Rudolf Carnap (1931) presents the logicist thesis in two parts:
Gottlob Frege was the founder of logicism. In his seminal Die Grundgesetze der Arithmetik (Basic Laws of Arithmetic) he built up arithmetic from a system of logic with a general principle of comprehension, which he called "Basic Law V" (for concepts F and G, the extension of F equals the extension of G if and only if for all objects a, Fa if and only if Ga), a principle that he took to be acceptable as part of logic.
Frege's construction was flawed. Russell discovered that Basic Law V is inconsistent. (This is Russell's paradox.) Frege abandoned his logicist program soon after this, but it was continued by Russell and Whitehead. They attributed the paradox to "vicious circularity" and built up what they called ramified type theory to deal with it. In this system, they were eventually able to build up much of modern mathematics but in an altered, and excessively complex, form (for example, there were different natural numbers in each type, and there were infinitely many types). They also had to make several compromises in order to develop so much of mathematics, such as an "axiom of reducibility". Even Russell said that this axiom did not really belong to logic.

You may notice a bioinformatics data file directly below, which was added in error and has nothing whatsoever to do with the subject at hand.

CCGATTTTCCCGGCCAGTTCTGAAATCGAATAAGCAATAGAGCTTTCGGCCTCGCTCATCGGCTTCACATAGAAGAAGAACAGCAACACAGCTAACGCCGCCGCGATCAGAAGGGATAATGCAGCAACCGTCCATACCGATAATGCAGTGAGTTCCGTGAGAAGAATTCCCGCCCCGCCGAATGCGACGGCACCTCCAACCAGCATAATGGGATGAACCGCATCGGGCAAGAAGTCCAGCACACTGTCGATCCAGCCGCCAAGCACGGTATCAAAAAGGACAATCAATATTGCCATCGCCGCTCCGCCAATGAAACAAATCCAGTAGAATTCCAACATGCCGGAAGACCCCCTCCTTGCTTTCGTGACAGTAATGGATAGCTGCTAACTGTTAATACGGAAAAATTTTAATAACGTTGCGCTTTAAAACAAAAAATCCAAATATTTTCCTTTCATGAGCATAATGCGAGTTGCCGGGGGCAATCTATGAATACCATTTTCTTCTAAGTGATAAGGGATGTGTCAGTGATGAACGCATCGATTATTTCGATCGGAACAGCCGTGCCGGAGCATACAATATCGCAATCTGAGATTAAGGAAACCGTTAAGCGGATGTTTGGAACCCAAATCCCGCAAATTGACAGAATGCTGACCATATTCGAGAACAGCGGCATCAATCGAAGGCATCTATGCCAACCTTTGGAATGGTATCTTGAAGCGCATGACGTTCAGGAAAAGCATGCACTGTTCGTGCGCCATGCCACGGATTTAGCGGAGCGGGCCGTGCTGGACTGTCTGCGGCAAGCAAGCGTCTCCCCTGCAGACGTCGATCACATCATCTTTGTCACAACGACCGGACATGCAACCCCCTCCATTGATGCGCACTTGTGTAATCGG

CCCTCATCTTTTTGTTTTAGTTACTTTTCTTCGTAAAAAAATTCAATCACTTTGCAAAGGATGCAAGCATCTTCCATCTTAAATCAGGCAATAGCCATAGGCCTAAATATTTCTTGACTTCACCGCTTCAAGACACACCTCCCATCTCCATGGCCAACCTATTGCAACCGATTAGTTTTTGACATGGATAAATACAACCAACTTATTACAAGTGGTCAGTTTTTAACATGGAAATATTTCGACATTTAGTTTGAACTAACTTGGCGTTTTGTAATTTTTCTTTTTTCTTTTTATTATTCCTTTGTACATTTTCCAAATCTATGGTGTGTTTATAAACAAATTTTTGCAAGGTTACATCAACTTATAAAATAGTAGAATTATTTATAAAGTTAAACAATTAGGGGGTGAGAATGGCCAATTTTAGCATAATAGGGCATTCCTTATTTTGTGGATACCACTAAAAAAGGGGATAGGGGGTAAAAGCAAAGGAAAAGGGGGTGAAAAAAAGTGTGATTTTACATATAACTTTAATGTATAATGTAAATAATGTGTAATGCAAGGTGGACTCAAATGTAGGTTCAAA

Modern logicists (like Bob Hale, Crispin Wright, and perhaps others) have returned to a program closer to Frege's. They have abandoned Basic Law V in favour of abstraction principles such as Hume's principle (the number of objects falling under the concept F equals the number of objects falling under the concept G if and only if the extension of F and the extension of G can be put into onetoone correspondence). Frege required Basic Law V to be able to give an explicit definition of the numbers, but all the properties of numbers can be derived from Hume's principle. This would not have been enough for Frege because (to paraphrase him) it does not exclude the possibility that the number 3 is in fact Julius Caesar. In addition, many of the weakened principles that they have had to adopt to replace Basic Law V no longer seem so obviously analytic, and thus purely logical.
If mathematics is a part of logic, then questions about mathematical objects reduce to questions about logical objects. But what, one might ask, are the objects of logical concepts? In this sense, logicism can be seen as shifting questions about the philosophy of mathematics to questions about logic without fully answering them.